Home Cincinnati Press Releases 2009 Former National Century Financial Enterprises CEO Sentenced to 30 Years in Prison, Co-Owner Sentenced to 25 Years in...

Former National Century Financial Enterprises CEO Sentenced to 30 Years in Prison, Co-Owner Sentenced to 25 Years in Prison for Conspiracy, Fraud and Money Laundering
Defendants Ordered to Pay Restitution of $2.3 Billion and Forfeit $1.7 Billion

U.S. Attorney’s Office March 27, 2009
  • Southern District of Ohio (937) 225-2910

WASHINGTON—Two former National Century Financial Enterprises (NCFE) executives were sentenced today for their roles in a scheme to deceive investors about the financial health of NCFE, Acting Assistant Attorney General Rita M. Glavin and U.S. Attorney Gregory G. Lockhart of the Southern District of Ohio announced. NCFE, formerly based in Dublin, Ohio, was one of the largest healthcare finance companies in the United States until it filed for bankruptcy in November 2002.

Lance K. Poulsen, 65, former president, owner and chief executive officer of NCFE was sentenced to 30 years in prison and three years of supervised release following the prison term. A federal jury convicted Poulsen on Oct. 31, 2008, of conspiracy, securities fraud, wire fraud and money laundering. Poulsen was also found guilty by a federal jury on March 26, 2008, of conspiring to interfere with a witness who was preparing to testify in the fraud trial against Poulsen and other NCFE executives. He is currently serving a 10-year prison sentence for that conviction. The court ordered Poulsen’s 30-year sentence to be served concurrently with the 10-year sentence for witness tampering.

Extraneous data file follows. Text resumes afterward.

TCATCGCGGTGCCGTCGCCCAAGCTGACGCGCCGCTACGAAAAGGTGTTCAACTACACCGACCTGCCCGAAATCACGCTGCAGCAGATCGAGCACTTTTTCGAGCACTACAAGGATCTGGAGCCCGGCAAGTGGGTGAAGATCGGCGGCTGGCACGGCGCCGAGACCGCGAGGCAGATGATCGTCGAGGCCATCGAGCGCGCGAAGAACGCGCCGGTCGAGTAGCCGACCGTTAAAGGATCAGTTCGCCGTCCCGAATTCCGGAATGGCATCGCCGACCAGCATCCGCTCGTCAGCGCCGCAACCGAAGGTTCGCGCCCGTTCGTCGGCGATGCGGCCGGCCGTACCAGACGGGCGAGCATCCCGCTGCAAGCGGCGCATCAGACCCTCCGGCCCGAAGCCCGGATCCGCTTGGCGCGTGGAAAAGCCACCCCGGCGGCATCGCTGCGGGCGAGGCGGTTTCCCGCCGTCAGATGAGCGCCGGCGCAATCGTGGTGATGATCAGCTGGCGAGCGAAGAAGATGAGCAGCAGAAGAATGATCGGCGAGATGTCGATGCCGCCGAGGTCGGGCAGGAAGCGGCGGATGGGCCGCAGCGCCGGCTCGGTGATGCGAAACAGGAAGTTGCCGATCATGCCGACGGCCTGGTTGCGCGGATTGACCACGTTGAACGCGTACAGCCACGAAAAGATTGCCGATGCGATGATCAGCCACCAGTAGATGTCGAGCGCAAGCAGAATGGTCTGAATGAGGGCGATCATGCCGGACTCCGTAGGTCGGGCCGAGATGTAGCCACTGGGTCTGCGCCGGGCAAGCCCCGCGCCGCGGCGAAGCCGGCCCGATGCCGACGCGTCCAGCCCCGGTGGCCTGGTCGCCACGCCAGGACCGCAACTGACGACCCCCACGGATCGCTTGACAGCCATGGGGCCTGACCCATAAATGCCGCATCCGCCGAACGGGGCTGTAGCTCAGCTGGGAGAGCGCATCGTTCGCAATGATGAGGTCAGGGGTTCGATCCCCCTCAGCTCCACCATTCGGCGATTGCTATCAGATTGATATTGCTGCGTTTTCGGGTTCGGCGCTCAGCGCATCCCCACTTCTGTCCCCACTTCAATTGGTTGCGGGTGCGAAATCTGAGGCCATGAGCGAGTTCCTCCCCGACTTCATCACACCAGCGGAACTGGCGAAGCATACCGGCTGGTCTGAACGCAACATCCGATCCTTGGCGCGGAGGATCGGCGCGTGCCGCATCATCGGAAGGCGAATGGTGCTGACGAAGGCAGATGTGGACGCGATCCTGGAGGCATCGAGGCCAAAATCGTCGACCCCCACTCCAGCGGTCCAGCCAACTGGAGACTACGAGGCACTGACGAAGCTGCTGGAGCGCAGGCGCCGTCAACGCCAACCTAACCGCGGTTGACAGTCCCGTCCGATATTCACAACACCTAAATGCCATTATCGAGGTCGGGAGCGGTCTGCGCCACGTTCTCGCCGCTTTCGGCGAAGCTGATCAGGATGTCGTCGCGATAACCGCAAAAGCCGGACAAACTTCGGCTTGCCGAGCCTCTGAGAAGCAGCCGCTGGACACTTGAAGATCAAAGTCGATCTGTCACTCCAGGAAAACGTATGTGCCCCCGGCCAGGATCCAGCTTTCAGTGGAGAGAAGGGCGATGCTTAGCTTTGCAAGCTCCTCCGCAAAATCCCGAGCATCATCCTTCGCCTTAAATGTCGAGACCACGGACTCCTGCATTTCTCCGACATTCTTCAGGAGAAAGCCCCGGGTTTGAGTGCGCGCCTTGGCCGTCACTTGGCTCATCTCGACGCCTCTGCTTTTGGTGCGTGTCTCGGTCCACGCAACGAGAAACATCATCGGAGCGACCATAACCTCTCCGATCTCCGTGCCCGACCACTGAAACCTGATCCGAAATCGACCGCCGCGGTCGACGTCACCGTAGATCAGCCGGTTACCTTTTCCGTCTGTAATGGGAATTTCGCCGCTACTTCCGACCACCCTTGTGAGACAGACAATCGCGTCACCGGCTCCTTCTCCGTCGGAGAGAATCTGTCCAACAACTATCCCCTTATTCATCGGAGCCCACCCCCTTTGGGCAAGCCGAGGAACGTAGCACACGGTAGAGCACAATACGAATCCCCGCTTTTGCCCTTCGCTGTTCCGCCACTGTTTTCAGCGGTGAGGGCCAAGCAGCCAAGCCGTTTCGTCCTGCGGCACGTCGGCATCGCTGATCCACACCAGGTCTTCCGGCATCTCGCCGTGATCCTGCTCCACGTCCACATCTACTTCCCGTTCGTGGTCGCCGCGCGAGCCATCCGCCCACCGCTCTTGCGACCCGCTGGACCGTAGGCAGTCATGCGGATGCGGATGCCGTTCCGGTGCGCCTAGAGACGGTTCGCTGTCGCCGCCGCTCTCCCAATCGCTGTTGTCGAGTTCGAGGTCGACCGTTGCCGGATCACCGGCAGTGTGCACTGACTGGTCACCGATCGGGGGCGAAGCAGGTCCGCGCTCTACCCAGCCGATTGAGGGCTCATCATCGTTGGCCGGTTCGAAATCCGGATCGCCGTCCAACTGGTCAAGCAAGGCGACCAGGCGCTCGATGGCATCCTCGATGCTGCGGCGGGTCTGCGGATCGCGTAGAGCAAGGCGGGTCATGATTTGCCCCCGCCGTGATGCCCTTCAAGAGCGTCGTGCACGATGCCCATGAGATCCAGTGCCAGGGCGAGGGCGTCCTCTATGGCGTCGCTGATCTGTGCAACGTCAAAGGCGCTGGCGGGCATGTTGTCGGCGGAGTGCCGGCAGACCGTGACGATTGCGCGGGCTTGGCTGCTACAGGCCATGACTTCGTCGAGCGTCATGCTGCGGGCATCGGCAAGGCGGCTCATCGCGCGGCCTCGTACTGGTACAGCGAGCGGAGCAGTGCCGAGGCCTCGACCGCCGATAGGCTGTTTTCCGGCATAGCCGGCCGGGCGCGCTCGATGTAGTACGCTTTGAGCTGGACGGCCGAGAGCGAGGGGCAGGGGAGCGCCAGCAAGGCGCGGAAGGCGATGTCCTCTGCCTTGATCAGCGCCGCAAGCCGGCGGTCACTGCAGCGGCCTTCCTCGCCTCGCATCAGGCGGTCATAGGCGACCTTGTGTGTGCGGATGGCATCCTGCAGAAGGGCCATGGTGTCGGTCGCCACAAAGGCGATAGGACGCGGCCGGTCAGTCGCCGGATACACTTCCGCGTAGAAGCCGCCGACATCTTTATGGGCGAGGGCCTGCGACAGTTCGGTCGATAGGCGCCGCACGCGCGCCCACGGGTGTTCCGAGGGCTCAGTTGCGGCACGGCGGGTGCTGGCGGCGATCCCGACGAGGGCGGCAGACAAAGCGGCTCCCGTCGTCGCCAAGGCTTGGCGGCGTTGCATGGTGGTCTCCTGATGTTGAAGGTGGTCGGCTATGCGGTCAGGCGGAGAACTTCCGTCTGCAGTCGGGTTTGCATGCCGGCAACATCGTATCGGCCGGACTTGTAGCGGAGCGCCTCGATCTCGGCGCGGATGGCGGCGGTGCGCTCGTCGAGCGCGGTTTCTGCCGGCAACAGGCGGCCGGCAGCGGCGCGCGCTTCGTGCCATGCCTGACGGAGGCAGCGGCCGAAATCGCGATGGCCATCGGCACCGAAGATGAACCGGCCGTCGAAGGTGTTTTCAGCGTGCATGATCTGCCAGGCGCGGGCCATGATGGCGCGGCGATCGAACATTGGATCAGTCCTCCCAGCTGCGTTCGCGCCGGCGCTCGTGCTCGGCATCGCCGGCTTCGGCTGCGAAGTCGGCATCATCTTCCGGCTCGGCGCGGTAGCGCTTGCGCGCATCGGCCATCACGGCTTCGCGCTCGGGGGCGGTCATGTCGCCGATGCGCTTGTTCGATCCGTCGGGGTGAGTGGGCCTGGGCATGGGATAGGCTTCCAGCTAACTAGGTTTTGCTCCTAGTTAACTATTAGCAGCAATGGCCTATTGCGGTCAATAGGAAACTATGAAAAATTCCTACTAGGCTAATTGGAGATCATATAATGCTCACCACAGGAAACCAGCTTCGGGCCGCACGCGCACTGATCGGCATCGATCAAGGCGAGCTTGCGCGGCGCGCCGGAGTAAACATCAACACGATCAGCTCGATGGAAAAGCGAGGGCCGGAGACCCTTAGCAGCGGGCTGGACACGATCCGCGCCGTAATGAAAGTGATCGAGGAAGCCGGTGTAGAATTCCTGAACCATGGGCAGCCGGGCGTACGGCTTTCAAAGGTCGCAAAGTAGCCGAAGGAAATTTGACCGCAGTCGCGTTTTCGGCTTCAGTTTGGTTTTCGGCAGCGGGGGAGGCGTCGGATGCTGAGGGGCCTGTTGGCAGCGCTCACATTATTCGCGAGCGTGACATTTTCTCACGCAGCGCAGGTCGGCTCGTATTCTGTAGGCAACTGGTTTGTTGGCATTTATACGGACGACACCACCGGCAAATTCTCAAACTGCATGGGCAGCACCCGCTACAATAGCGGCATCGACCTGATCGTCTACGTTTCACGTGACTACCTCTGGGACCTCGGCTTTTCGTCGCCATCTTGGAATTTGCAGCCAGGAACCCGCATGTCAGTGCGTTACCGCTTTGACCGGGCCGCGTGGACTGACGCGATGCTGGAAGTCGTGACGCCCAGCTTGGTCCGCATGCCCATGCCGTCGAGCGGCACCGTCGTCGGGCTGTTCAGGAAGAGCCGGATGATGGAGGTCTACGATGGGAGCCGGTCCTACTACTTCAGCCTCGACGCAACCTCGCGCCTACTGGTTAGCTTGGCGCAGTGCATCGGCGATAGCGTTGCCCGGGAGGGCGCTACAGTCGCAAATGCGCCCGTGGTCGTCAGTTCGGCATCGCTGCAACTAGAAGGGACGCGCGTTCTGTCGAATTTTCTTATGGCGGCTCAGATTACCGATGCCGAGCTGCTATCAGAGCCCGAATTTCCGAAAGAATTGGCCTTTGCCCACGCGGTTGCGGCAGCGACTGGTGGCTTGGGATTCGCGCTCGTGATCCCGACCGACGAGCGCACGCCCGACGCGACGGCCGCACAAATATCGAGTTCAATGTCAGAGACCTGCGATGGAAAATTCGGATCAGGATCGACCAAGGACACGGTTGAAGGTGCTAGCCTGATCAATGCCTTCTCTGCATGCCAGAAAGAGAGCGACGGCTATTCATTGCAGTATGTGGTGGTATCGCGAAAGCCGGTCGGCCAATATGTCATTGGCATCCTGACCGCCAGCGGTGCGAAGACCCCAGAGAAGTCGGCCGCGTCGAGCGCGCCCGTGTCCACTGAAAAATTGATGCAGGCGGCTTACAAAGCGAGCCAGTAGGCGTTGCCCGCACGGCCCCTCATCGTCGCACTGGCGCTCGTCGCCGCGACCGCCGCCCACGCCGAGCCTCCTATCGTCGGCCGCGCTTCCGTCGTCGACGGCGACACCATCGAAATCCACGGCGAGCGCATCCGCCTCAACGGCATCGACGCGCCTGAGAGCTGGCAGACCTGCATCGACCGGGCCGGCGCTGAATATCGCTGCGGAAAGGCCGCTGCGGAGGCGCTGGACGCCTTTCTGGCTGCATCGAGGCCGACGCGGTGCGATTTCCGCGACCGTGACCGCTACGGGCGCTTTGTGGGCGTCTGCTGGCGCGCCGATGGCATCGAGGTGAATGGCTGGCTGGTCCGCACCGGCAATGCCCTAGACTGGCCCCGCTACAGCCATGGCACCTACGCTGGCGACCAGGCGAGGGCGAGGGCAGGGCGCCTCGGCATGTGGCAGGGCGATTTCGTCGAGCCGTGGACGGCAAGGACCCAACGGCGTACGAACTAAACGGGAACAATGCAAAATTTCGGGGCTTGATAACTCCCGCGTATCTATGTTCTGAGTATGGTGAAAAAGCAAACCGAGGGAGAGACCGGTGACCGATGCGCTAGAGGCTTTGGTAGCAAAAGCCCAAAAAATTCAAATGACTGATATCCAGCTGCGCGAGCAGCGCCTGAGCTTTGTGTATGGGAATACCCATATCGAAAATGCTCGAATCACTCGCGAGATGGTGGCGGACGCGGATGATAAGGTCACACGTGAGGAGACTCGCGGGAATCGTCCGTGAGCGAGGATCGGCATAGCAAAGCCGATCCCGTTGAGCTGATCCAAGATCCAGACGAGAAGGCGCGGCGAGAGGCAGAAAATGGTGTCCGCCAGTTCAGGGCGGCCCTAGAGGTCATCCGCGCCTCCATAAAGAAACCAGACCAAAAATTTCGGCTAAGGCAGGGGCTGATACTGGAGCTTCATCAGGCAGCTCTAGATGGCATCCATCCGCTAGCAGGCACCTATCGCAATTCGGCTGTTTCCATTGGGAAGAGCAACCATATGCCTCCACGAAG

Rebecca S. Parrett, 60, former vice chairman, secretary, treasurer, director and owner of NCFE was sentenced to 25 years in prison and three years of supervised release following the prison term. A federal jury convicted Parrett on March 13, 2008, of conspiracy, securities fraud, wire fraud and money laundering. Parrett fled after the conviction and remains at large.

U.S. District Court Judge Algenon Marbley also ordered Poulsen and Parrett to forfeit $1.7 billion of property representing the proceeds of the conspiracy and to pay restitution of $2.3 billion, jointly and severally with other defendants.

“Corporate executives who violate the law, as well as investors’ trust, can and will be held accountable for their illegal actions,” said Acting Assistant Attorney General Rita M. Glavin. “The Department of Justice will continue to seek appropriate punishment, including jail time, for individuals who participate in financial frauds to the detriment of the investing public.”

“Evidence showed that Poulsen knew the business model NCFE presented to the investing public differed drastically from the way NCFE did business within its own walls,” U.S. Attorney Lockhart said. “Their actions were designed to hide a financial house of cards from investors, eventually costing investors $2 billion.”

“When corporate officers elect to betray the public’s trust for personal gain, the very core of how and why our corporate system operates is immediately and negatively impacted,” Special Agent in Charge of the Internal Revenue Service’s Criminal Investigation Division Jose A. Gonzalez said. “As signified by today’s NCFE sentences, the IRS gives priority to investigations involving the alleged breach of the public trust by corporate officials at any level.”